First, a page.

Practice time begins
Turnout good for Baldwin High teams
Monday brought an end to summer for those athletically inclined at Baldwin High School. Practice started, even though school was still down the road.
Football, cross country, volleyball and tennis all cranked it up Monday and with it came a quick stop to sleeping in for most. Others found their days occupied by more than usual and it might have been without air conditioning, which involved some sweat.
Baldwin High School football coach Mike Berg was first to welcome players back into the fold with a 6 a.m. kick off to the season Monday. There was an ocean of purple helmets as a record 92 hopefuls showed up. That tops last year's previous top mark of 75.
"I am very happy with that," Berg said of the turnout. "I really was not too surprised because of the turnout we had at spring sign up. We had more than 100 then, so I was expecting 80 or 90."
It's a sure sign of Baldwin's football rebirth. Need another? The first ever Baldwin Junior High School football practice Monday afternoon brought out 74.
"I've got good news," said BJHS football coach Nick Harris as practice unfolded. "We don't have enough equipment."
There were 70 helmets, etc., slotted for the junior high's first endeavor into football. The turnout exceeded that. It will be fixed easily. That's a good thing, much like what's happening in Berg's camp.
But, the fourth-year football coach is still amazed at what's happened with Baldwin's effort into the sport. Five years ago, when the program was in it's lowest point, there was a total of 30-plus high schoolers playing football in the city. Now, between the BHS program, the new BJHS program and the youth football program there are around 230.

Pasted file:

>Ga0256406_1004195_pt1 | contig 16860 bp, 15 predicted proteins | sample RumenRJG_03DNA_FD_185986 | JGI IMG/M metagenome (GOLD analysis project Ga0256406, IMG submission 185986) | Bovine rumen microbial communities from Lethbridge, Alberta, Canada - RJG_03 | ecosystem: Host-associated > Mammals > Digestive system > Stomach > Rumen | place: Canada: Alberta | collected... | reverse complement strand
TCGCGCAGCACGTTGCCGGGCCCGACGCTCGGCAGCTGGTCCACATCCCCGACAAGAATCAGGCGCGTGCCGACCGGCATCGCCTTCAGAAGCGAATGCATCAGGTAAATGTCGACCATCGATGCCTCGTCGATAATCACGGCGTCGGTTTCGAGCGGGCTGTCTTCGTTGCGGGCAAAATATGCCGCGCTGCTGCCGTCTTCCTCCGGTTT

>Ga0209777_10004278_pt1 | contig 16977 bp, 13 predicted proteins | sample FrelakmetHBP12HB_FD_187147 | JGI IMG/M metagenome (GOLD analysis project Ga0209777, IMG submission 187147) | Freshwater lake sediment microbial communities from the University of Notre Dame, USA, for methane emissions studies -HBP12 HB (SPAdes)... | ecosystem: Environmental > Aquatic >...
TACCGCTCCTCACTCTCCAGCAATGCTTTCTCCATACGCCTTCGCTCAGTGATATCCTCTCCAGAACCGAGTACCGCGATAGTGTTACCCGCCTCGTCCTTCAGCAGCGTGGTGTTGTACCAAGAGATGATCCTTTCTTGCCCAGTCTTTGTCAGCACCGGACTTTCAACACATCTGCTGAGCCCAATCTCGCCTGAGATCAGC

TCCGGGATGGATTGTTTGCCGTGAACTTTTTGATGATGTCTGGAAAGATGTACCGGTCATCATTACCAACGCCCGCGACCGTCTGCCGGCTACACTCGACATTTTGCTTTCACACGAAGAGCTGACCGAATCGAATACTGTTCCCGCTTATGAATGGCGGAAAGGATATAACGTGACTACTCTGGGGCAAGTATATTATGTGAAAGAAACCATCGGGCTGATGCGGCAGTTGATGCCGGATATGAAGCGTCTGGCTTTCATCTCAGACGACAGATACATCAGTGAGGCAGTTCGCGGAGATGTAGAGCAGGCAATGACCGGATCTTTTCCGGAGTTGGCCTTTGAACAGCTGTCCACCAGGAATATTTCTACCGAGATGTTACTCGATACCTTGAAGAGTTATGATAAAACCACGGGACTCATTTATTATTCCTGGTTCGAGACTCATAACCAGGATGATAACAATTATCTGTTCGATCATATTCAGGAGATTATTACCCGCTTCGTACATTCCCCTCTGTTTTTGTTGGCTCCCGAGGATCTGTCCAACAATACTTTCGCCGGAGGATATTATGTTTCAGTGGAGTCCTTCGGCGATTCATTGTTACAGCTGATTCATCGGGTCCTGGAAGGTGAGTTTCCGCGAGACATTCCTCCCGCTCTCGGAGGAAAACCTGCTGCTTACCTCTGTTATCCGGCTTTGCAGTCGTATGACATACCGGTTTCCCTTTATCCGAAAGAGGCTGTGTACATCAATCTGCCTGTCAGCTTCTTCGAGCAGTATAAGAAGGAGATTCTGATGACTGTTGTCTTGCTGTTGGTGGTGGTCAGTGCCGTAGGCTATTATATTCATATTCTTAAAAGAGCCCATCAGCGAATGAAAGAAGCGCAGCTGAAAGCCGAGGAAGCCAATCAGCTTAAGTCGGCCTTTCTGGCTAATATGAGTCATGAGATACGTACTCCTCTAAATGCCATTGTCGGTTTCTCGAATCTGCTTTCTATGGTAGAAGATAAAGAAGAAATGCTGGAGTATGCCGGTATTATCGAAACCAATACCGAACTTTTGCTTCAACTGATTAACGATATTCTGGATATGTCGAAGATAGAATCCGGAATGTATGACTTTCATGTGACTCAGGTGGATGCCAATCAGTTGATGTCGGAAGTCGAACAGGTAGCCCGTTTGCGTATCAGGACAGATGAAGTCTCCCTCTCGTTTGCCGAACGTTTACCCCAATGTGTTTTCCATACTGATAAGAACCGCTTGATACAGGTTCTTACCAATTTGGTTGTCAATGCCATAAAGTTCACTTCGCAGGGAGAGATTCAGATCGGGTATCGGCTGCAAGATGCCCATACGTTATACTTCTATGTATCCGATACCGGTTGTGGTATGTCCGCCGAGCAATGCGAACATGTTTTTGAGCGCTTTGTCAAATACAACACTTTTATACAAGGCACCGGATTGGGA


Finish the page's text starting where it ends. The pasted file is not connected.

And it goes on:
"That's unbelievable to me," said Berg. "It's amazing to me and I know that speaks well towards our future."
But, it wasn't all football Monday. Cross country at BHS, with it's three-time state championship squad back in tow, also opened practice. Coach Mike Spielman welcomed 17 runners back, including the nucleus of those state teams.
"We've got all the kids back from last year well, six of the seven varsity runners," said Spielman. "We've got some young kids that are going to push them, too. We'll be pretty strong."
There's probably the understatement of the year.
As for the girls' team, it's a bit harder to tell. Gone are Megan Noonan and Shawna Trarbach to graduation. Spielman is taking a wait-and-see attitude there for the 11 girls who showed up for the first run Monday.
"It's so hard to read," Spielman said of the girls' squad. "Everyone came back except for Megan and Shawna. We'll be all right. Hopefully we'll do like we did last year and get better as the season goes along."
Read that young. There are quality runners, but they're isn't the experience. That's much the case with Jill Brown's volleyball squad, too. She welcomed 40 players to practice Monday, but there was only one senior and seven juniors. That means 16 sophomores and 14 freshmen. That's young, but they'll be all right, she says.
"That's pretty close to where we were last year," Brown said of the turnout. "Jen Wingert is our only senior. I know we look young, but we'll be all right."
Then there's tennis. Ginny Honomichl had 20 players show up Monday, which is down from years past. But, that's okay, she says.
"That's a good number," said Honomichl. "I'm pleased with that. It's a good number to work with."
So, obviously, there are youngsters at work in all programs. But, it's a core of seniors with their leadership that marks the Baldwin High football program. Berg has 18 seniors, a number that even amazes him, and those are players that have started with him when he took the program over.
"That's a very high number," Berg said of the seniors. "I've talked to a lot of coaches and if you can have 10 to 12 seniors, you're doing pretty good. When you have 18, you've got to be happy as a coach.
"They're a really good bunch, too," he said. "They're leading by example which is the way it should be. It's a great environment on the practice field."
More like this story
- Baldwin City to work with owners of unsafe electrical meters
- Proposed Baldwin City littering ordinance draws criticism
- Reno County spending money to keep jail smelling good
- Employer sent to prison for hiring workers illegally in U.S.
- Proposal to hike ag land taxes spawns backlash from Kansas farmers